Finally, congratulations to the Canadian medal winners! Silver – Terry McLaughlin (J24). Silver – Luke Ramsay (Sunfish). Bronze – Lee Parkhill (Laser).
Pan Am Sailing Info
This past weekend concluded the TS&CC Icebreakers Regatta // Toronto Pan Am Games Trials for the Snipe, Hobie 16, Lightning and J24 classes. My crew Alexandra Damley-Strnad and I sailed well enough in the Snipe class qualifying for the Pan American Games this July in Toronto! On top of that, my father Terry McLaughlin qualified for the Pan Am Games as well in the J24 class!
In February, I placed second in the Laser Pan Am Trials so it was great to get redemption in the Snipe class. At the beginning of May, I returned from Laser training in Lake Garda, Italy turning my attention full time to the Snipe. My crew and I worked long hours for two weeks fixing the boat and improving our boat handling ahead of the trials. We sought advice from top Snipe sailors from around the world and made sure we that were sailing without fault.
At our previous regatta together – the Snipe Midwinters – we were the top Canadian boat. We hoped to continue that at the trials. Even though we had been fast this winter, we weren’t sure of our boat speed. In the first race, the Jury gave us a yellow flag for an infraction right before the race started. This meant we had to do two circles as the fleet raced away from us. We realised we had good speed when we caught up from last place to 3rd in the race! Following this first race, we won the next six races thereby securing the regatta and trials victory. The racing was very close and great practice for the Pan Am Games. We won one of the races by only 1 meter!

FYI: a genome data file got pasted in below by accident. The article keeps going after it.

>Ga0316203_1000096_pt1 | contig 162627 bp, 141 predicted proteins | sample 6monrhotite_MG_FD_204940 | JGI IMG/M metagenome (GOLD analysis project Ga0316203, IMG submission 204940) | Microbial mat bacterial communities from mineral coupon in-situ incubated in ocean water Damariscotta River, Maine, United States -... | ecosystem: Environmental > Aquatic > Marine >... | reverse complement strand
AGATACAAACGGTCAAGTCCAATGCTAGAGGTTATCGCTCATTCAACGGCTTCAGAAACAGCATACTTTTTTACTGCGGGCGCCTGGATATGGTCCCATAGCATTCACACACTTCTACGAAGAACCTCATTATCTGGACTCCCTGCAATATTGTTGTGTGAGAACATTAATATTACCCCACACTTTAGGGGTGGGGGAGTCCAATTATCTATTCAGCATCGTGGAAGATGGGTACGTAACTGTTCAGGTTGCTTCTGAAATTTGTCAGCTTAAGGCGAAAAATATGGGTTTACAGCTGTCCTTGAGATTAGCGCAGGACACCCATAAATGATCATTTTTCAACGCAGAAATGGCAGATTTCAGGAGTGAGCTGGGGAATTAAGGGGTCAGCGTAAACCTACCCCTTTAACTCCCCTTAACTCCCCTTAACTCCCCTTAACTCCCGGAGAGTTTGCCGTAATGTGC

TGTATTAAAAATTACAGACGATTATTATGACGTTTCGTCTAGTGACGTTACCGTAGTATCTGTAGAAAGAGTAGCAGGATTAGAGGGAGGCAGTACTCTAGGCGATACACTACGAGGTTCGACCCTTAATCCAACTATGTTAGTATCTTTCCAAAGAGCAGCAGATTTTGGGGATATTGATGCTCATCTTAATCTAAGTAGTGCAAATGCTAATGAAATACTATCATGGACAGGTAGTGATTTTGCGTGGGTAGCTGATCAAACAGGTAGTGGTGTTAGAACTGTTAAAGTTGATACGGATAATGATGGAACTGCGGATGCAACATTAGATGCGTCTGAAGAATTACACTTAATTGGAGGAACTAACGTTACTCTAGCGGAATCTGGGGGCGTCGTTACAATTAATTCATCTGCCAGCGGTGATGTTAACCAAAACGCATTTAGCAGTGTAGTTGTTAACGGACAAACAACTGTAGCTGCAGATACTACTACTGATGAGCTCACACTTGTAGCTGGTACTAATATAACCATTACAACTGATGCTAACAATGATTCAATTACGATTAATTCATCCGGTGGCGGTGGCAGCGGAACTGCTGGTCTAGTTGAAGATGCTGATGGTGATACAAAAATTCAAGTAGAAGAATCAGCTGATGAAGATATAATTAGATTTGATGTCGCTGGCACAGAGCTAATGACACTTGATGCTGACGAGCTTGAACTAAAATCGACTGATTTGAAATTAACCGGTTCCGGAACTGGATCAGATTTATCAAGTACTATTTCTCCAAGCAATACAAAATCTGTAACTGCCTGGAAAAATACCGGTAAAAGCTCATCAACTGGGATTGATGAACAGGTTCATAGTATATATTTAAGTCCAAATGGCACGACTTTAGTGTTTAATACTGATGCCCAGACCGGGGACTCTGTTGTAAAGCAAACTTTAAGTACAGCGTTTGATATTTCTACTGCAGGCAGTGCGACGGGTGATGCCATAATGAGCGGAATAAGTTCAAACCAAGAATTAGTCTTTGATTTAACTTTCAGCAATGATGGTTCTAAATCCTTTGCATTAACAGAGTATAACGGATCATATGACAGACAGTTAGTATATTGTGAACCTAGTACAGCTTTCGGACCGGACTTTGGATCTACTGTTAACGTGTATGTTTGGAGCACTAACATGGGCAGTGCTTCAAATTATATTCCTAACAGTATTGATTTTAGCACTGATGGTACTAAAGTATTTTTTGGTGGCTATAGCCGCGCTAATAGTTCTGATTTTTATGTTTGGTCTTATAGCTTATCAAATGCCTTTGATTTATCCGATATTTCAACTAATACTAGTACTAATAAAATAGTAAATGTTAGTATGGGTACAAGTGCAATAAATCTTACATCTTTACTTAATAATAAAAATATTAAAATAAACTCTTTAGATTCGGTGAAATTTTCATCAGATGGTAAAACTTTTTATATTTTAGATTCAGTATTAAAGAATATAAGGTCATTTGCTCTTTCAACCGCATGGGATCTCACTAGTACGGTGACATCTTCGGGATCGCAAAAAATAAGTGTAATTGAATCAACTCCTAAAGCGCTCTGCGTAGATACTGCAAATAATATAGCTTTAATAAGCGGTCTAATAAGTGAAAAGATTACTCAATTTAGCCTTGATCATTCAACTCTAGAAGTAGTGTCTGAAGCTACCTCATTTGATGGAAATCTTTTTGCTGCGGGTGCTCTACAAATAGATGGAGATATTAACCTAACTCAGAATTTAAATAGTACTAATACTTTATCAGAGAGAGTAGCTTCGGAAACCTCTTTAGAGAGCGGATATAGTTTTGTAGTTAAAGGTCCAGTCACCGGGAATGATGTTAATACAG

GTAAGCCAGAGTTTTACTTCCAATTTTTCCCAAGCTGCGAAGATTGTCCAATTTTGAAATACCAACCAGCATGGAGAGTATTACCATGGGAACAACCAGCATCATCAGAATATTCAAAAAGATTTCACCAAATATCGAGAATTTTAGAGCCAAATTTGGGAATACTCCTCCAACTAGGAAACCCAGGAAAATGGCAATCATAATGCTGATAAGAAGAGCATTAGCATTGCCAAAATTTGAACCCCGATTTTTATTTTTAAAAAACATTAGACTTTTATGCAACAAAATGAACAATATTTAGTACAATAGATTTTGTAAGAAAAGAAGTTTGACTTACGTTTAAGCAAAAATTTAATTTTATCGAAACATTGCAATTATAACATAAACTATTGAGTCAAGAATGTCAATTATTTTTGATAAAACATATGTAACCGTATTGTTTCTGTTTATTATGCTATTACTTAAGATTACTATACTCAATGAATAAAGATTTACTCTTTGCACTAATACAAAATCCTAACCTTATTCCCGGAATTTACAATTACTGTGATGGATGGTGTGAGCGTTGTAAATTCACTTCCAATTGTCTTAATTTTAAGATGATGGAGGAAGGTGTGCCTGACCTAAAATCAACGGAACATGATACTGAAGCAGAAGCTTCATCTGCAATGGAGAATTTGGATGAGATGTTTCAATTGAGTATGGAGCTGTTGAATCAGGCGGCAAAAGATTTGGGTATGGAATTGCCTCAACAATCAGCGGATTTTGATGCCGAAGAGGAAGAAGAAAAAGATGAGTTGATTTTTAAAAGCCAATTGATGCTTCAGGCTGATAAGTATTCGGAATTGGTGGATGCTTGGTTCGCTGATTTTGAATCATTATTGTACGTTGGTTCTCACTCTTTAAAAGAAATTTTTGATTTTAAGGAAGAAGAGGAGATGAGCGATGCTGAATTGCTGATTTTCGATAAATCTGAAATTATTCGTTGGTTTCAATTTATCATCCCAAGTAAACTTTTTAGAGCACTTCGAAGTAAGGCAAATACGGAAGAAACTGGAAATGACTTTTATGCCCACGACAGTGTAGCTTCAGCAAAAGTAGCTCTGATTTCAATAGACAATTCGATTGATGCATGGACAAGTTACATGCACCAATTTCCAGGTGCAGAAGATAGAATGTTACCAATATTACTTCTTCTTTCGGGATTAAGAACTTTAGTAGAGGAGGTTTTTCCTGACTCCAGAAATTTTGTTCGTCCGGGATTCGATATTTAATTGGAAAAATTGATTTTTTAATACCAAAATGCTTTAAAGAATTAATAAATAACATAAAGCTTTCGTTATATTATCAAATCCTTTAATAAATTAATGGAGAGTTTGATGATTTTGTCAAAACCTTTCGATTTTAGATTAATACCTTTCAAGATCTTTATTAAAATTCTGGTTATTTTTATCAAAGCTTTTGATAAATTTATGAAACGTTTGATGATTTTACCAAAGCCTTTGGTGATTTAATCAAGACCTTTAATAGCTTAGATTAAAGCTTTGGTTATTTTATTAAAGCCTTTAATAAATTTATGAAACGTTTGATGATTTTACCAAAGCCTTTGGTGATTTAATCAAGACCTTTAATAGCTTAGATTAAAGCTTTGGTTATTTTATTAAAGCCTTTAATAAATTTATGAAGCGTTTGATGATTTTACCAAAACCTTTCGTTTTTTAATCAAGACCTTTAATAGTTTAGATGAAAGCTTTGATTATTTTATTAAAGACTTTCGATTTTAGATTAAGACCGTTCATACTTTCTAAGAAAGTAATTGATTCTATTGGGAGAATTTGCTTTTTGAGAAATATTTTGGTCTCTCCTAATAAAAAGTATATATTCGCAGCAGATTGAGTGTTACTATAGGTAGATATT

Off to a good start
I am thrilled to be able to represent Canada in my home city. Qualifying for the Games is only the first step as we need to be very fast at the Games. Moving forward, I plan to continue training in both the Snipe and Laser full time until Laser Worlds in the first week of July, and the Pan Am Games in the middle of July. We have some great training organized already where we will work on speed, starts and boat handling leading into the Games.
A BIG thank you to my supporters who have kept be going thus far. In addition to my personal supporters I’d like to thank Volvo, Helly Hansen and Quantum Crossfit here in Toronto. I am so glad to have organizations, family, friends and RCYC members behind us as we compete for a medal. We have much more work before the Games so your continued support is appreciated!
Congratulations to the eighteen athletes who have qualified for the Games! Full list here: